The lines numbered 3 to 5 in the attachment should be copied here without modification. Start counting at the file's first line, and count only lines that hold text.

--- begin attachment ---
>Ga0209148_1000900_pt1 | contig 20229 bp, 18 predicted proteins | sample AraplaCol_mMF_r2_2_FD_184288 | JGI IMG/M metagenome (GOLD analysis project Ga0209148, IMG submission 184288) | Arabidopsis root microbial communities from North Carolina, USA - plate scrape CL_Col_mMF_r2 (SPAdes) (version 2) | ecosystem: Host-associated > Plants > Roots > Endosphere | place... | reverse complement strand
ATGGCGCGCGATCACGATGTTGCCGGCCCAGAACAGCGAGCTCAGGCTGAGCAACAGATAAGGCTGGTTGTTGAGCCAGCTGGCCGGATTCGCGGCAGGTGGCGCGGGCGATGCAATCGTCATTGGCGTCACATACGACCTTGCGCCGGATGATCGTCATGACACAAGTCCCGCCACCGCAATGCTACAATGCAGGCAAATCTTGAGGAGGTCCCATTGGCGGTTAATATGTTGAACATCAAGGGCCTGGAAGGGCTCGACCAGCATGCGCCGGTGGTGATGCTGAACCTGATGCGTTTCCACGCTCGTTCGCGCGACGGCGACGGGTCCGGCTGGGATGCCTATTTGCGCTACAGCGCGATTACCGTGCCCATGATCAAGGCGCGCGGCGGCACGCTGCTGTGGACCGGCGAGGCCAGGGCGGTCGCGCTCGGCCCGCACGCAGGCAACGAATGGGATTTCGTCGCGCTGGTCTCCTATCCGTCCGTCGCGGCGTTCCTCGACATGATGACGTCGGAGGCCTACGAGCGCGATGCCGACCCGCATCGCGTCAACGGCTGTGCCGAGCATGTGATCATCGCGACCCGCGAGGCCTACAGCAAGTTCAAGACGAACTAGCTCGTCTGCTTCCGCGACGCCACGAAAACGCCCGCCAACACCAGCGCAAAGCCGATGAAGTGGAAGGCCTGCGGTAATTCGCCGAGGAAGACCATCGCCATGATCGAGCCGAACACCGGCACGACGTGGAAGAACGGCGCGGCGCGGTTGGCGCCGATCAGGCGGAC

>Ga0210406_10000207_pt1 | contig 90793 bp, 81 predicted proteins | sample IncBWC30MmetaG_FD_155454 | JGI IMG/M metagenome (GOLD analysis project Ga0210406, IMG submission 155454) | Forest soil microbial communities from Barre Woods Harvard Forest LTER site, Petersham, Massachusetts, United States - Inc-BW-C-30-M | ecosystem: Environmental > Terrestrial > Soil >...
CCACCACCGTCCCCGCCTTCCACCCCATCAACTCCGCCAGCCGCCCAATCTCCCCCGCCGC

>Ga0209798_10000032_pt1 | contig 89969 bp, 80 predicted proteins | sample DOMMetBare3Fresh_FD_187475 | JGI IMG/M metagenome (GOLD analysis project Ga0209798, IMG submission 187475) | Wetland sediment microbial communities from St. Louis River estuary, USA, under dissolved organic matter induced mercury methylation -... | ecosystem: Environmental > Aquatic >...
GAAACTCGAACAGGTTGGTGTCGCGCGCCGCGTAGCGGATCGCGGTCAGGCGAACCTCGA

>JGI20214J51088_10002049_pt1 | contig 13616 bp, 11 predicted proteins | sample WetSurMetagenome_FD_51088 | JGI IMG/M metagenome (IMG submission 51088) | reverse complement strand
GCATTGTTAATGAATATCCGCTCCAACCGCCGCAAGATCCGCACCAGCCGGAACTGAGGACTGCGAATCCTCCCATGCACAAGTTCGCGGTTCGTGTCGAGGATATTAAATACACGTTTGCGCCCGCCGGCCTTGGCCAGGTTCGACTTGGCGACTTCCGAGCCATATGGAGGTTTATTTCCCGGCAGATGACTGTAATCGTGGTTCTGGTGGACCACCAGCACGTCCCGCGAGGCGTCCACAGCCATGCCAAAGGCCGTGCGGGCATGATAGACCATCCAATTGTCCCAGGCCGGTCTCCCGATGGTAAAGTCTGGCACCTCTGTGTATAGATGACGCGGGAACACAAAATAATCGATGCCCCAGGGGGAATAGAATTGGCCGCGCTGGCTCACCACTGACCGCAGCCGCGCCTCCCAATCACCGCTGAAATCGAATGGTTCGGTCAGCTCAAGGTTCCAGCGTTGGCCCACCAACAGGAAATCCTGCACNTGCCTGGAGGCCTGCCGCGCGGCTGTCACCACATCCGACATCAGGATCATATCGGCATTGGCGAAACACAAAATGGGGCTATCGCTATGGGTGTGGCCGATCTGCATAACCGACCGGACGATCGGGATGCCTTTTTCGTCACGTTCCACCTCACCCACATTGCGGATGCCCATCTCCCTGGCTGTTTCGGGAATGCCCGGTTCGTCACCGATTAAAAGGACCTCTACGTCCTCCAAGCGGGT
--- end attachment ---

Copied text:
>Ga0210406_10000207_pt1 | contig 90793 bp, 81 predicted proteins | sample IncBWC30MmetaG_FD_155454 | JGI IMG/M metagenome (GOLD analysis project Ga0210406, IMG submission 155454) | Forest soil microbial communities from Barre Woods Harvard Forest LTER site, Petersham, Massachusetts, United States - Inc-BW-C-30-M | ecosystem: Environmental > Terrestrial > Soil >...
CCACCACCGTCCCCGCCTTCCACCCCATCAACTCCGCCAGCCGCCCAATCTCCCCCGCCGC

>Ga0209798_10000032_pt1 | contig 89969 bp, 80 predicted proteins | sample DOMMetBare3Fresh_FD_187475 | JGI IMG/M metagenome (GOLD analysis project Ga0209798, IMG submission 187475) | Wetland sediment microbial communities from St. Louis River estuary, USA, under dissolved organic matter induced mercury methylation -... | ecosystem: Environmental > Aquatic >...